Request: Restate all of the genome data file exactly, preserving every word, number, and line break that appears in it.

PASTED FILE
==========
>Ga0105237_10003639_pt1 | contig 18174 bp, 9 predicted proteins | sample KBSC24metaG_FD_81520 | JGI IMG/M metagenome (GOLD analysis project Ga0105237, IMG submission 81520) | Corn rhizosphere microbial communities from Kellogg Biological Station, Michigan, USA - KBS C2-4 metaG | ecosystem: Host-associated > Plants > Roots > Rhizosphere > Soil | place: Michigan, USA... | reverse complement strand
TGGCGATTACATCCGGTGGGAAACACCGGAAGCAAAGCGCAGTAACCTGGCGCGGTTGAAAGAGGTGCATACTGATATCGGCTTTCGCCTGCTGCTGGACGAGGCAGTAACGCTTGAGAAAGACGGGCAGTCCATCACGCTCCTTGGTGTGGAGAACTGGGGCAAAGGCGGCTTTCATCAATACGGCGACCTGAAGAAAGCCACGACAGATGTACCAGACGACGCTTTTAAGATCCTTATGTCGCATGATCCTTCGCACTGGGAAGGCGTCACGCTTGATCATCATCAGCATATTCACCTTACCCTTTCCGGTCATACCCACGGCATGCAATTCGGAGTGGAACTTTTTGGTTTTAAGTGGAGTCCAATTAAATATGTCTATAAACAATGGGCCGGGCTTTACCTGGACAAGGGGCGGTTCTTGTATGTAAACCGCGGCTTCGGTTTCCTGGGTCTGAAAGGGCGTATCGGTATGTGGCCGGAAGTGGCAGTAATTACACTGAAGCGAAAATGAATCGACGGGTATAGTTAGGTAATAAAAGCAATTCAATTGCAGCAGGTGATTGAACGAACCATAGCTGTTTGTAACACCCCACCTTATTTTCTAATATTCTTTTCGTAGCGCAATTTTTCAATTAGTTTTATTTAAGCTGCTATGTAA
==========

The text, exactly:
>Ga0105237_10003639_pt1 | contig 18174 bp, 9 predicted proteins | sample KBSC24metaG_FD_81520 | JGI IMG/M metagenome (GOLD analysis project Ga0105237, IMG submission 81520) | Corn rhizosphere microbial communities from Kellogg Biological Station, Michigan, USA - KBS C2-4 metaG | ecosystem: Host-associated > Plants > Roots > Rhizosphere > Soil | place: Michigan, USA... | reverse complement strand
TGGCGATTACATCCGGTGGGAAACACCGGAAGCAAAGCGCAGTAACCTGGCGCGGTTGAAAGAGGTGCATACTGATATCGGCTTTCGCCTGCTGCTGGACGAGGCAGTAACGCTTGAGAAAGACGGGCAGTCCATCACGCTCCTTGGTGTGGAGAACTGGGGCAAAGGCGGCTTTCATCAATACGGCGACCTGAAGAAAGCCACGACAGATGTACCAGACGACGCTTTTAAGATCCTTATGTCGCATGATCCTTCGCACTGGGAAGGCGTCACGCTTGATCATCATCAGCATATTCACCTTACCCTTTCCGGTCATACCCACGGCATGCAATTCGGAGTGGAACTTTTTGGTTTTAAGTGGAGTCCAATTAAATATGTCTATAAACAATGGGCCGGGCTTTACCTGGACAAGGGGCGGTTCTTGTATGTAAACCGCGGCTTCGGTTTCCTGGGTCTGAAAGGGCGTATCGGTATGTGGCCGGAAGTGGCAGTAATTACACTGAAGCGAAAATGAATCGACGGGTATAGTTAGGTAATAAAAGCAATTCAATTGCAGCAGGTGATTGAACGAACCATAGCTGTTTGTAACACCCCACCTTATTTTCTAATATTCTTTTCGTAGCGCAATTTTTCAATTAGTTTTATTTAAGCTGCTATGTAA